SOUTH YORKSHIRE Police has apologised to Sir Cliff Richard for the distress he has suffered, after the star won a landmark privacy case.
Sir Cliff took legal action over BBC broadcasts of a South Yorkshire Police raid on his home in Sunningdale, Berkshire, in August 2014.
He had sued the force for privacy and Data Protection Act breaches by disclosing in July 2014 that he was under investigation for alleged sexual offences involving a minor, and of the date, time and place of an intended police search of his home.
He was also suing the BBC for privacy and Data Protection Act breaches for broadcasting the search.
He has today been awarded an initial £190,000 in damages, plus £20,000 of aggravated damages after the BBC submitted the coverage of the raid for an award.
Thirty-five per cent of the £190,000 is to be paid by South Yorkshire Police and 65 per cent by the BBC.
Further damages may still be awarded.
South Yorkshire Police had already admitted liability ahead of the trial and had agreed to pay Sir Cliff £400,000 in damages, plus costs.
Chief Constable Stephen Watson said he "fully accepted" the findings of Mr Justice Mann.
He said: “I particularly welcome Mr Justice Mann’s findings that all South Yorkshire Police officers and staff were found to have acted entirely honestly and were credible and reliable witnesses.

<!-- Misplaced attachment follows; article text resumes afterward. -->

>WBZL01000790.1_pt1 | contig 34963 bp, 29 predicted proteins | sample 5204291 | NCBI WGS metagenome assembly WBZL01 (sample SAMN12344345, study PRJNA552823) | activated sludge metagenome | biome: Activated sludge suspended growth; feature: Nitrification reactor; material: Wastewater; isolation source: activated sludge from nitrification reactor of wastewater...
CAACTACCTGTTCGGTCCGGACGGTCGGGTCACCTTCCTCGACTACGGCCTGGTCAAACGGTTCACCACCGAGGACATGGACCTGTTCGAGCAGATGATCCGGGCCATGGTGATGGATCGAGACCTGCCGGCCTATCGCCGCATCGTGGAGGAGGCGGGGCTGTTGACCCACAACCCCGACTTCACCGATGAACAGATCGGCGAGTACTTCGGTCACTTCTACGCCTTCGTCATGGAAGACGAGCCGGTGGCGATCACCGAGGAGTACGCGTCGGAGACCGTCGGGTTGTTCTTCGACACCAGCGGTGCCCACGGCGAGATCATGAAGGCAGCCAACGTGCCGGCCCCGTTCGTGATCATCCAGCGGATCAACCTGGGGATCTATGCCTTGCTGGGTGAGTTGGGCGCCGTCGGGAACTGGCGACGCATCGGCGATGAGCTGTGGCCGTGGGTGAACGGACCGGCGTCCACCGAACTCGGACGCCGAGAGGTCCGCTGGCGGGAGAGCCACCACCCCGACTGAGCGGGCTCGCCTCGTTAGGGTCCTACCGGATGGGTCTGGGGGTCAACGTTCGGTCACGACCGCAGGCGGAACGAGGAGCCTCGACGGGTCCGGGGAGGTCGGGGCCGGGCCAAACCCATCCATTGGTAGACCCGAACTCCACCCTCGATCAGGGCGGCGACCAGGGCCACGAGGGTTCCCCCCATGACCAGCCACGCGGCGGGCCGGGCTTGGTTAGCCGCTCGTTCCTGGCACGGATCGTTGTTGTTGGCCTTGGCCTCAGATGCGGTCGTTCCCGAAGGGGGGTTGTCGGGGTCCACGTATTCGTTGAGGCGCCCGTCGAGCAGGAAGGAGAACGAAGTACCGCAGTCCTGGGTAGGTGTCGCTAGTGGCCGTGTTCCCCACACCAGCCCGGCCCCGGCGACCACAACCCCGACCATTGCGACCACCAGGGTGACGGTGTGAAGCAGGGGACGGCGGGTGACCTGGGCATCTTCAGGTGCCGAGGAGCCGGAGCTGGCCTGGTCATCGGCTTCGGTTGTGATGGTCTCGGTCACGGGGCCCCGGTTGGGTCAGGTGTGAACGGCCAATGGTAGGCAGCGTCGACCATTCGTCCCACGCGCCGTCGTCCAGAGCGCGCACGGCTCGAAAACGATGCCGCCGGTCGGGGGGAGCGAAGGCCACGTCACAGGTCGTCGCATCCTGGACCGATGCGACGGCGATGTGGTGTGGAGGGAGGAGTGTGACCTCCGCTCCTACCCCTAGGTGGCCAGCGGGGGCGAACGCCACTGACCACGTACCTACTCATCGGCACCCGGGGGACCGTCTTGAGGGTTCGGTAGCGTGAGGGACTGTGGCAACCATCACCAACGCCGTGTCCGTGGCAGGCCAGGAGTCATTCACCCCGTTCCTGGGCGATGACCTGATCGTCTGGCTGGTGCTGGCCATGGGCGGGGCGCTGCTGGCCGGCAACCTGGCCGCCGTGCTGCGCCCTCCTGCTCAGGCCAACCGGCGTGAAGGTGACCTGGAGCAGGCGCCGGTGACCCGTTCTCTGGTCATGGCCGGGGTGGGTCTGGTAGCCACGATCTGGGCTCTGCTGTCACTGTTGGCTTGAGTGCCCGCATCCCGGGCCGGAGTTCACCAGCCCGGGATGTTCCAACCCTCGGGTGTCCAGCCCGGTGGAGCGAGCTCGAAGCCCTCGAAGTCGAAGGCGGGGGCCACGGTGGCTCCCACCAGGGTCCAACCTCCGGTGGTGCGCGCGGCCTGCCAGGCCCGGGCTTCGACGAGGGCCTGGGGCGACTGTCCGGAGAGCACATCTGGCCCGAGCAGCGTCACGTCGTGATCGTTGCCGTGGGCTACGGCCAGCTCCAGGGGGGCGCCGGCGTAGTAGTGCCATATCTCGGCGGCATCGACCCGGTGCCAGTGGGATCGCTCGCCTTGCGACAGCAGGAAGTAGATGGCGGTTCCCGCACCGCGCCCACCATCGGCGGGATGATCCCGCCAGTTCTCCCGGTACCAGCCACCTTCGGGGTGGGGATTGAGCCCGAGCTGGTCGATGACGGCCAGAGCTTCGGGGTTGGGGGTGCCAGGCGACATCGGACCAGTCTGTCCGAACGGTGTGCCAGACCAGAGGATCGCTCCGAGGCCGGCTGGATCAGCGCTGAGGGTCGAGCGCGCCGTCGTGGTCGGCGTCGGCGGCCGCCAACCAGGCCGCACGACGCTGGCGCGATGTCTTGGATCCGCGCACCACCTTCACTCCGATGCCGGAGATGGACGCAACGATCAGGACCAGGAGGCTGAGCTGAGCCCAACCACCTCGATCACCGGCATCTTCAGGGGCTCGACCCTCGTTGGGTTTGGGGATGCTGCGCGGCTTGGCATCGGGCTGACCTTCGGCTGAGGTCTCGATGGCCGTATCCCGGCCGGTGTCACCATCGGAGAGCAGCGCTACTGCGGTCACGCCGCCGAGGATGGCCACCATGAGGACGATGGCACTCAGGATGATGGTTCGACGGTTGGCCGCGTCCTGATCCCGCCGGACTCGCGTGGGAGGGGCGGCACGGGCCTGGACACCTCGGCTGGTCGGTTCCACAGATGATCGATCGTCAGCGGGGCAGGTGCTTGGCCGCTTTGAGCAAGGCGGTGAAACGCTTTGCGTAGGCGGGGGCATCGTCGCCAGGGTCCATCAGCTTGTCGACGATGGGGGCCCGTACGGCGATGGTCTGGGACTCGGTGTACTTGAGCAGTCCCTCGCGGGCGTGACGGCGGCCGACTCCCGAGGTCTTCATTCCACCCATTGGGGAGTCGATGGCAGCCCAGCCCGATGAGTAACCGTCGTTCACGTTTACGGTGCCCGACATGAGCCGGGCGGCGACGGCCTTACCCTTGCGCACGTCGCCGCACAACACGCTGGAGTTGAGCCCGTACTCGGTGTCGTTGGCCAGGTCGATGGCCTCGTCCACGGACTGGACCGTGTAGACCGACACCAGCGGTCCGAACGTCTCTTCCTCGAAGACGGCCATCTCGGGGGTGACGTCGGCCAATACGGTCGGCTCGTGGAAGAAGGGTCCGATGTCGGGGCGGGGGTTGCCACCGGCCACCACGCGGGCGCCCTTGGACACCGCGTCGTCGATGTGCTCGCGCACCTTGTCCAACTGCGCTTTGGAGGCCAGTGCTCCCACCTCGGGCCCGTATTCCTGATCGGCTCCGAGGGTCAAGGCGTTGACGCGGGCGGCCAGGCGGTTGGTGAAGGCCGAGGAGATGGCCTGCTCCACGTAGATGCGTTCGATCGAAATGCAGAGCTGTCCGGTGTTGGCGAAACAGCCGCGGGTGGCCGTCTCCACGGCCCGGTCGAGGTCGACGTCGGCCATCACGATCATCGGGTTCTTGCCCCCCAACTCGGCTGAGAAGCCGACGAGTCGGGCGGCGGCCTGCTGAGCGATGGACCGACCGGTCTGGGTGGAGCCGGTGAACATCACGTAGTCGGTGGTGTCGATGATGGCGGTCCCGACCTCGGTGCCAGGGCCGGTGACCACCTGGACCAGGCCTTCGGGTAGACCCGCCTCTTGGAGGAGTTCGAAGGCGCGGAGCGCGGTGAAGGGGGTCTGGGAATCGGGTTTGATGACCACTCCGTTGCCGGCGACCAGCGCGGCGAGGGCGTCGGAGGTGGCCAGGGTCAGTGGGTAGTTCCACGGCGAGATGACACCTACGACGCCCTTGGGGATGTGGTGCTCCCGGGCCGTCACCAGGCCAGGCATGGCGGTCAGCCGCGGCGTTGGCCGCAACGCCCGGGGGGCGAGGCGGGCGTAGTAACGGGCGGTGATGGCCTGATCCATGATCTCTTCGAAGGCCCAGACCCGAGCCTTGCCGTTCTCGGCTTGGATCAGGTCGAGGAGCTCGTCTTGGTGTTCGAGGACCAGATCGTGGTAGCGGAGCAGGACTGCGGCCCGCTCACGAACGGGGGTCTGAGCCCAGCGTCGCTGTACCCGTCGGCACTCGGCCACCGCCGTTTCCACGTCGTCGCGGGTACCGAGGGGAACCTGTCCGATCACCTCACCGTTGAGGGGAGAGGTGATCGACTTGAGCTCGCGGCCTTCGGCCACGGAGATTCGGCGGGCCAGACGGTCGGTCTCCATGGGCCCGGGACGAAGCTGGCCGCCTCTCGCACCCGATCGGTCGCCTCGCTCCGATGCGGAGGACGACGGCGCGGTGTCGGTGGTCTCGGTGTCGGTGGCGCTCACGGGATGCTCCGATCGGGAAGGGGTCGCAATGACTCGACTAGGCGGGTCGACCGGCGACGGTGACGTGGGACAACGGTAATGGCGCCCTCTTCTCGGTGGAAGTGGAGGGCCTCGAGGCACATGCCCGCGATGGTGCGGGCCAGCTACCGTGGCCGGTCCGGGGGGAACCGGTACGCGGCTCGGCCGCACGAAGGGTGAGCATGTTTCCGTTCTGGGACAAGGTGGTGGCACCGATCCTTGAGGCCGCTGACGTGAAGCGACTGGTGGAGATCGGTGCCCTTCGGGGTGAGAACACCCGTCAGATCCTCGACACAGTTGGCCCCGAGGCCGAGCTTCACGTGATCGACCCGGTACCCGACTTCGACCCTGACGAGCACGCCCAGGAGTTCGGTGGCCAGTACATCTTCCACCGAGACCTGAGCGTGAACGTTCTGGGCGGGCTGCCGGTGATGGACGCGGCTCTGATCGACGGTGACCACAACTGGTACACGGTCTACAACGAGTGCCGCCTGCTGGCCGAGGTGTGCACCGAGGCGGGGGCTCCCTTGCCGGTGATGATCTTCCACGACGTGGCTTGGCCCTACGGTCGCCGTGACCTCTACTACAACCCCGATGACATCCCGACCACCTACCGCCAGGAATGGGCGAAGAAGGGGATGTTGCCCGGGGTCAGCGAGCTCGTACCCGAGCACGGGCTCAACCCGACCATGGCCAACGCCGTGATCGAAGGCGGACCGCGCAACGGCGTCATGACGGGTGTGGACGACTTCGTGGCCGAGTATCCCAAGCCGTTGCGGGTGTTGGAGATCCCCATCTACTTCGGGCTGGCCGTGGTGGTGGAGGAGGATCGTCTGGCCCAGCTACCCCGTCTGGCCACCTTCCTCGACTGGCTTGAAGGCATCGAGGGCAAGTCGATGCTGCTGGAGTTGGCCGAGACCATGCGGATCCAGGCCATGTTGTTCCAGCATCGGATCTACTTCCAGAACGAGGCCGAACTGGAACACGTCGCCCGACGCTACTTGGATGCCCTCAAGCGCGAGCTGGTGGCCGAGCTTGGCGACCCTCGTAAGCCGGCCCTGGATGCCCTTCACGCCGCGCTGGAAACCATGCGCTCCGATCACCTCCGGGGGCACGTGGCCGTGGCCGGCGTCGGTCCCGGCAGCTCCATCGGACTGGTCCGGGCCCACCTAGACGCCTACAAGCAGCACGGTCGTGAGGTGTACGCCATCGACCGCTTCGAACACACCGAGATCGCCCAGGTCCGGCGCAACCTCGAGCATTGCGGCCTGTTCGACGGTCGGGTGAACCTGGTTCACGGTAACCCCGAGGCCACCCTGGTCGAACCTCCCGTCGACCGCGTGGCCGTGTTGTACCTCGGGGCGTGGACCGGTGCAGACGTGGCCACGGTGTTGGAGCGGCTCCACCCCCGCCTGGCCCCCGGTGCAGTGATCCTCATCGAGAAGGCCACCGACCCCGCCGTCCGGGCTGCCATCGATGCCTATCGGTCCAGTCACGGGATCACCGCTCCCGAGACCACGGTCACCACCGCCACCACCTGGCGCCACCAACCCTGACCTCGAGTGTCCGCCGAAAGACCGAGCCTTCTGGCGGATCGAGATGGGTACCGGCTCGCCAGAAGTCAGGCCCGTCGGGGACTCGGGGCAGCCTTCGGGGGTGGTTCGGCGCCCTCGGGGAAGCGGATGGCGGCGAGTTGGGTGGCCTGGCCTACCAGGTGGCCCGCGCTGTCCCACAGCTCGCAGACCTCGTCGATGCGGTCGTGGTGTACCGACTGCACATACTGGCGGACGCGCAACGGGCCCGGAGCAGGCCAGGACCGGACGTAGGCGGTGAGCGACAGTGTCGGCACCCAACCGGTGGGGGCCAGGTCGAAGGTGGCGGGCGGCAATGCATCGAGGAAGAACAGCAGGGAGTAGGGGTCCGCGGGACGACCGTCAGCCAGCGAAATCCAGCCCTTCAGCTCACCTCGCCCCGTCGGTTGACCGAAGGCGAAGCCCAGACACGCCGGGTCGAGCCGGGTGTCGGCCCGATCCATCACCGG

“At a very early stage of these proceedings, we accepted and apologised to Sir Cliff Richard for the mistakes we made in our attempts to protect the integrity of the police investigation and the rights of the complainant, balanced against Sir Cliff Richard’s privacy rights.
“I would like to take this opportunity to again offer our sincere apologies for the distress Sir Cliff Richard has suffered.”
A key part of Mr Justice Mann's findings centred around whether South Yorkshire Police voluntarily gave the BBC the details of the raid, which was the BBC's case, or acted out of "a fear and implicit threat that the BBC would or might publish news of the investigation before the police were ready to conduct their search", which was the case of both South Yorkshire Police and Sir Cliff.
In the summary of his judgement, he said: "I have accepted the South Yorkshire Police/Cliff Richard case on this point, and rejected the BBC's case. I have found that South Yorkshire Police did not merely volunteer the material for its own purposes; it provided it because of a concern that if it did not do so there would be a prior publication by the BBC, a concern known to and probably fostered by the BBC's reporter, Mr Dan Johnson."
Dr Alan Billings, South Yorkshire Police and Crime Commissioner, said: "I welcome the judgement in this case and am sorry for the distress caused to Sir Cliff Richard over this difficult period of time.
"South Yorkshire Police admitted and acknowledged their mistakes, settling damages with Sir Cliff Richard out of court in 2017."
He said South Yorkshire Police had also assured him that it had implemented the five recommendations of an independent review carried out in 2014 into the disclosure of information to the BBC.